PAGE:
ADVERTISEMENT

ADVERTISEMENT

Last Windrow: Dirt under fingernails - what a great feeling

I like dirt. Especially under my fingernails. My lifelong passion for dirt must come from the first time my dad plopped me down in our farmyard, put a little shovel in my hand and told me to "throw some dirt around." I think he was priming me for...

I like dirt. Especially under my fingernails.

My lifelong passion for dirt must come from the first time my dad plopped me down in our farmyard, put a little shovel in my hand and told me to "throw some dirt around." I think he was priming me for a possible career in farming.

It was a fun exercise digging in the dirt, making river channels and watching the way water found its way to its own level. The mud produced by this exercise made excellent mountains and dams and other features of the landscape.

And, I got dirt under my fingernails. I liked the feeling.

Through the years following I became very familiar with dirt. I found out that the fields we tilled were made up of many kinds of dirt. Having been virgin prairie before the homesteaders came into the country, the topsoil was six feet deep in places.

ADVERTISEMENT

On the river bottoms, the topsoil was sometimes 12 feet deep. Our northwest Iowa farm didn't show a rock or spot of sand anywhere. I plowed from one end of a field to another never breaking pace. The three bottom moldboard plow turned the deep topsoil evenly and rarely "plugged."

Plowing was by far my favorite farm occupation and I still turn the soil of our garden every fall with a moldboard plow, just for old times' sake.

If one spends enough time getting dirt under their fingernails, they soon find that not all fields or gardens are created equal. Moving from the farmlands of Iowa to the forest lands of Minnesota was a soil eye opener!

When it rained on the heavy topsoil of Iowa it took a week or so to dry out. When it rained heavily in northern Minnesota it was as if the water disappeared through a sieve. What was drenched the afternoon before, was dry the day after. That took some getting used to.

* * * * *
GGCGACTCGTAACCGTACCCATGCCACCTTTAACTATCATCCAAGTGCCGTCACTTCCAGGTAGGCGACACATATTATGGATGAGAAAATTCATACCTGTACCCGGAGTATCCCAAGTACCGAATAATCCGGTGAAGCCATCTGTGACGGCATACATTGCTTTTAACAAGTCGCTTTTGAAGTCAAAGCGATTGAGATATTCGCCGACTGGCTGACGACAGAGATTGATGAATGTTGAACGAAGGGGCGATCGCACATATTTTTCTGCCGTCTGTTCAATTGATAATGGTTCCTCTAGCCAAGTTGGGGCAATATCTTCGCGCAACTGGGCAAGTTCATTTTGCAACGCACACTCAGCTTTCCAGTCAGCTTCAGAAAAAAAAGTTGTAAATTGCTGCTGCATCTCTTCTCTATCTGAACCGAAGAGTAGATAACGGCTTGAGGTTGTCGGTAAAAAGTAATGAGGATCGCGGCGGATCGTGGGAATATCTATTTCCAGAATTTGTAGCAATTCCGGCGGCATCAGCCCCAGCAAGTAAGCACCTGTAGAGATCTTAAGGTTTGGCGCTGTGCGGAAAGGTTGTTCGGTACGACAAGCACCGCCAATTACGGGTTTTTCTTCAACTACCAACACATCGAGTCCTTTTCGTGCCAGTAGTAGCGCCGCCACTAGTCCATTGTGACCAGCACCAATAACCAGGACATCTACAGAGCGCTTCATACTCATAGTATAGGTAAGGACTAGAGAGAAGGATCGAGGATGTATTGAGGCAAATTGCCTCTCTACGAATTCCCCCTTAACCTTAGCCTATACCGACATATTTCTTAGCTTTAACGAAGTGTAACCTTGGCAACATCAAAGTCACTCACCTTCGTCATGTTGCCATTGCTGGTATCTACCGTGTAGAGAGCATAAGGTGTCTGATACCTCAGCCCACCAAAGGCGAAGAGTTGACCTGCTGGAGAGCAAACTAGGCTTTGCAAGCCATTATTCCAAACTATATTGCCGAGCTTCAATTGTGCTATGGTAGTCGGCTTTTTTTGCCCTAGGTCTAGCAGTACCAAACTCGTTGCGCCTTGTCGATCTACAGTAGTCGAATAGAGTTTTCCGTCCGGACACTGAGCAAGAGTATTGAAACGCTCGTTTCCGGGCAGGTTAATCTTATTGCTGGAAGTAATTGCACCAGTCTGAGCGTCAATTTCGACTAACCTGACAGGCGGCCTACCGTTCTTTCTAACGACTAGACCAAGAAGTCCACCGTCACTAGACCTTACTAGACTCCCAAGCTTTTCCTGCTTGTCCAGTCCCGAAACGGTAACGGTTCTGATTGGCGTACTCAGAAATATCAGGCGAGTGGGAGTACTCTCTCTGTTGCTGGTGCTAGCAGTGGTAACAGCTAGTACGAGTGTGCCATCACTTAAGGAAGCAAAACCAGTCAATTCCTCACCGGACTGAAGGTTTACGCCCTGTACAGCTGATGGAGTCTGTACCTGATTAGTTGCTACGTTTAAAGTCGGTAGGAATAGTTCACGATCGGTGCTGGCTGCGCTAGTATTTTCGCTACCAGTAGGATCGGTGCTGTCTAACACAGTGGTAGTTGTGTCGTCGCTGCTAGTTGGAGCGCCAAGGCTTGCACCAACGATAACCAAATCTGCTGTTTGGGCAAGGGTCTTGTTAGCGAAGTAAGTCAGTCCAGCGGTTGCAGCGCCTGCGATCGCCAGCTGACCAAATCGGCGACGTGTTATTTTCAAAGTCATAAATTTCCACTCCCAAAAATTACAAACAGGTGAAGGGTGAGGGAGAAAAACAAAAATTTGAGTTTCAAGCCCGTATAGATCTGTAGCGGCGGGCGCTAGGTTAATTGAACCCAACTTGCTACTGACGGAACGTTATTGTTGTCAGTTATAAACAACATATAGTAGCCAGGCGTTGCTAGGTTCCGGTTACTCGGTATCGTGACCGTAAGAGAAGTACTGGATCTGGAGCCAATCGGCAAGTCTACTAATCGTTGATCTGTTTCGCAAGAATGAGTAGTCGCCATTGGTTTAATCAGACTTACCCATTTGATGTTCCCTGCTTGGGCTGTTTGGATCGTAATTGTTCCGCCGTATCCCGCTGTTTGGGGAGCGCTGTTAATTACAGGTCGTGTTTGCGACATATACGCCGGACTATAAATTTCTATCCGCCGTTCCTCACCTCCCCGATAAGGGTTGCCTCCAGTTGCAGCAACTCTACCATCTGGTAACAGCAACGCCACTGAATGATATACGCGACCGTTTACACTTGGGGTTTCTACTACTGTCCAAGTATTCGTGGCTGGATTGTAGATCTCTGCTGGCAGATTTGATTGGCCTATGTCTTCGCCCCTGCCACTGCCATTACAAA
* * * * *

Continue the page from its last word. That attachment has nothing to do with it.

The thin and sandy topsoil of my current home-site needs rain every week during the hot summer months to keep plants growing. But, if water is present on a regular schedule, the soil will produce great garden crops; and due to irrigation, corn is now grown where it was a challenge in years past.

I took an agronomy course during my college years and I learned that dirt is not just dirt. It is a living, breathing thing with millions of organisms living on and below the surface.

Dirt can be fragile. If misused, it will eventually die. Farmers were and are aware of that. During my days on the farm, the land was allowed to rest between crops. The land on which we planted corn one year would be turned into oats ground the next and maybe hay ground the next. We left what we called "water-ways" in the creases between the gently sloping hills.

In the mid-'50s we started the practice of contour farming to keep dirt from washing out of the field and into the adjoining creeks or rivers. Farmers knew their existence relied on keeping dirt on their property and they worked to protect it.

ADVERTISEMENT

We have just turned the calendar page to the merry month of May. That means a lot of things to a lot of people. We will honor Mom this weekend, we in Minnesota will honor the walleye the next weekend, we will honor our veterans at the end of the month.

But, there is one other thing we will also honor this month: dirt.

Soon you will see my wife and myself bent over a patch of dirt we call our garden. That sight itself may not be pleasant to the eyes, but seeds will soon be planted and expected to grow.

Our basement is now full of growing cabbage, pepper, broccoli and cauliflower plants. They are reaching for real sunlight instead of the grow lights hanging from the ceiling. I will be cutting seed potatoes in the upcoming weeks and making rows that will produce our next winter's supply of spuds. Sweet corn will be planted later in May and a new plot of dirt will house our pumpkin and squash.

My wife and I will be coming out of the garden with dirt under our fingernails. It will feel good to smell the soil and know that we are producing our own food.

I'm grateful my dad put that little shovel in my hand so many years ago and told me to "throw some dirt around." I'm still doing that. I still like dirt.

See you next time. Okay?

What To Read Next
Exclusive
Local journalism is a privilege and should be promoted